There is not going to be much of a performance difference. The 8x4 is more failsafe, if one of the sticks fails, you have 24gb left instead of 16. If you plan to install more ram later, you could go with the 2x16 set to save the hassle of selling the extra sticks that you would have with 4x8. It's not a problem with the m.2 port thing. Basically, the SATA ports all have bandwidth. One of the SATA ports shares its bandwidth with the m.2 port. So if you are using the m.2 port, then the SATA port is disabled. This isn't a problem because there are plenty more ports to use.
Ok. You can still use either, but you will get a performance difference between them
looks good, but you could save a buck. Try the Samsung 850 evo instead of the 960 evo. There is a difference in speed, but it won't be noticeable.
try using 2 different display adapters. So 1 monitor is HDMI and 1 is DVI, 1 HDMI 1 DisplayPort, or 1 DVI and 1 Displayport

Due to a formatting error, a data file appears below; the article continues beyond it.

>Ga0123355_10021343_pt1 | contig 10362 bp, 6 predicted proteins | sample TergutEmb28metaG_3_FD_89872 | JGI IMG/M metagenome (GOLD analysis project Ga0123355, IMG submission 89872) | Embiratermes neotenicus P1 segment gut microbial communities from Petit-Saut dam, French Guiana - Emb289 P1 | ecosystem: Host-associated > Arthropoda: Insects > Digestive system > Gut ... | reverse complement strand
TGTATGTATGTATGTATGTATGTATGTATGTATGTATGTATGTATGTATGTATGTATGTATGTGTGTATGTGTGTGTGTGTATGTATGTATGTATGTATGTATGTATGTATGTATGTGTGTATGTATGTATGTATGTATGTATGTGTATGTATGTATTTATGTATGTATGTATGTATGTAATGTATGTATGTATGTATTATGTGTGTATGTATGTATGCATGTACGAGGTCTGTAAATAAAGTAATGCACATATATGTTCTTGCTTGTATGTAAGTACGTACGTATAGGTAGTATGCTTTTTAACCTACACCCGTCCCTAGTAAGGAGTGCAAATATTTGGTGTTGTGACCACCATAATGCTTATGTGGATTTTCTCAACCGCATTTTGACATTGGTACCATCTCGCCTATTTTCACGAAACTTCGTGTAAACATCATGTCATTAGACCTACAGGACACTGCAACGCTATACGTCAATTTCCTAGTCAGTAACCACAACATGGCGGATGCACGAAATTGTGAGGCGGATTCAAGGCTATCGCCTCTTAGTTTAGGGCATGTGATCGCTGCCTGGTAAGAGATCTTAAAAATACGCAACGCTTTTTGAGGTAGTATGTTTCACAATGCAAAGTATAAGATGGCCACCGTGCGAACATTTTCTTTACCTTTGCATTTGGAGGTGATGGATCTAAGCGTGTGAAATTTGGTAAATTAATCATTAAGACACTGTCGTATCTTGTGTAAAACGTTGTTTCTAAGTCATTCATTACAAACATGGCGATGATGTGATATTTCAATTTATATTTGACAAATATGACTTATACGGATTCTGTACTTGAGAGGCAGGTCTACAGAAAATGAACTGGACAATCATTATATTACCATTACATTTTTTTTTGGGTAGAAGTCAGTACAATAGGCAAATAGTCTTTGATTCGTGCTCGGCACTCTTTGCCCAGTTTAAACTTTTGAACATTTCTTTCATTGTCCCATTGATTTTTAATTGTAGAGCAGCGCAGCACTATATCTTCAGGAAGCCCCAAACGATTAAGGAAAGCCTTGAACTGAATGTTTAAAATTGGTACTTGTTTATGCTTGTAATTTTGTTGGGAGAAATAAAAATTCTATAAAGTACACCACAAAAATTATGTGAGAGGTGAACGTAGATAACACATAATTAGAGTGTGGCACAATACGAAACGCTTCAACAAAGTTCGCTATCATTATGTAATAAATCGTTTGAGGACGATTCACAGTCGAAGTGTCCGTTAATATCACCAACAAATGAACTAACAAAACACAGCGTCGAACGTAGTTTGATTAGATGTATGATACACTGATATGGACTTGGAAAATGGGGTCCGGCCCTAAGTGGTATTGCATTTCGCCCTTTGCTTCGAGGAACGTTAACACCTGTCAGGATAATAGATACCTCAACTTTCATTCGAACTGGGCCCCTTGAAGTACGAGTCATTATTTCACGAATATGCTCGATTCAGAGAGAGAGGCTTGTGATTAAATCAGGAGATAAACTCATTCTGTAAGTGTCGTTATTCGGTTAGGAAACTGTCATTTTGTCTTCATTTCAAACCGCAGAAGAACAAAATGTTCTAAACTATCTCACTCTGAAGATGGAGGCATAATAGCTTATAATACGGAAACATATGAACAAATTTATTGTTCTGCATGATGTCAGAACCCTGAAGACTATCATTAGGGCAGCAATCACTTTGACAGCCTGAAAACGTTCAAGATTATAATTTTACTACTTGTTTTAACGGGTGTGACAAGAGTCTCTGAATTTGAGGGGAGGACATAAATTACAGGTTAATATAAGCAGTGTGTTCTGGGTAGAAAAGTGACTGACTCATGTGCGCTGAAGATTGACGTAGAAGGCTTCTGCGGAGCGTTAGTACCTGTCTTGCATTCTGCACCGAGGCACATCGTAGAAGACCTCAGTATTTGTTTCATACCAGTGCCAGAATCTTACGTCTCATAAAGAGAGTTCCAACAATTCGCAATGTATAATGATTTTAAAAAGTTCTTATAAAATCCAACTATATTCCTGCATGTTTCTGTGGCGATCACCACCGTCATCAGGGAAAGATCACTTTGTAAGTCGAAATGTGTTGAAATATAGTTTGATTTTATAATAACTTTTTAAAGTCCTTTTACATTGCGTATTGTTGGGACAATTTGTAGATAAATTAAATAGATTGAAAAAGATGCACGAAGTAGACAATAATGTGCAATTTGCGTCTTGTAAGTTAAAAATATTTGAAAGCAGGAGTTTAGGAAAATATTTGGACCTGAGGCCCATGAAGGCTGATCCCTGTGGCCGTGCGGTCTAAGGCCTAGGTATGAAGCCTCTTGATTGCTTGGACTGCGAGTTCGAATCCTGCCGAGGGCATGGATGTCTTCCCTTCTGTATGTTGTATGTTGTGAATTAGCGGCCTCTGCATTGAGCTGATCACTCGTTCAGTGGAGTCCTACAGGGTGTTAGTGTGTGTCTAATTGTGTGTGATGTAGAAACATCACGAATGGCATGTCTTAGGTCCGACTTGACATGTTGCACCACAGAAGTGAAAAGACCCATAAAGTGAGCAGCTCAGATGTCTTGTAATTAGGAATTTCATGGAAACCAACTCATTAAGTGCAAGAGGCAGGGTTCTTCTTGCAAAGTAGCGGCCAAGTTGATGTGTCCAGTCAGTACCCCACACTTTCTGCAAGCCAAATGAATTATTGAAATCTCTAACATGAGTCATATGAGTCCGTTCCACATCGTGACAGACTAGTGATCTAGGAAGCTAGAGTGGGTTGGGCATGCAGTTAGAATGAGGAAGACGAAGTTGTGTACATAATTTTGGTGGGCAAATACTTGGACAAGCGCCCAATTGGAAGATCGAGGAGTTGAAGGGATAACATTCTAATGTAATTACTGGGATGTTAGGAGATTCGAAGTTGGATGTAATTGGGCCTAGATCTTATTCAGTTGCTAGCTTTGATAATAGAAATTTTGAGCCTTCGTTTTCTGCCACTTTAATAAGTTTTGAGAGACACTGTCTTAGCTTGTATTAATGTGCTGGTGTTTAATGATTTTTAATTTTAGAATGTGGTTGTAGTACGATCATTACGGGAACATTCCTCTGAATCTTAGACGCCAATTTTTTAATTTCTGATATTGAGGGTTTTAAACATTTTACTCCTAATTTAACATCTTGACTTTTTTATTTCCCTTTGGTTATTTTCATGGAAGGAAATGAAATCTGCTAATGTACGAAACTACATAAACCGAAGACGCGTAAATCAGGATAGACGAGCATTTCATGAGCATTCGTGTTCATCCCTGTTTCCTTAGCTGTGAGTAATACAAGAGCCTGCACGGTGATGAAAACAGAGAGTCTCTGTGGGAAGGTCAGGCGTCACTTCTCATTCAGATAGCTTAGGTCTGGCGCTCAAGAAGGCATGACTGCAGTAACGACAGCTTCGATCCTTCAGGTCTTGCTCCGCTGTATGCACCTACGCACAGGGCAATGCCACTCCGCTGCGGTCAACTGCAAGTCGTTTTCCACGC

Without a doubt, this will run Overwatch and most other games at 1440p 60FPS. The monitor is fine, but the GPU is what matters. That 1080 will serve you well.
For memory, a 16x2 kit would allow for space to upgrade as you would still have 2 more memory slots. The benefit of a 4x8 kit would be if a stick of memory broke, or if a memory slot broke, then you would have 24 gigs of memory instead of 16. I know that larger SSDs run faster than lower capacity than lower capacity counterparts (all within the same line of SSDs; ex. 250gb 960 Evo vs 1tb 960 Evo). I don't know if this applies to memory and if it does, I can't say what the noticeable difference is. In my opinion: if you would benefit from having more memory for whatever you are doing and you are planning on getting it in the future, go for the 2x16. If not, stick with the 4x8.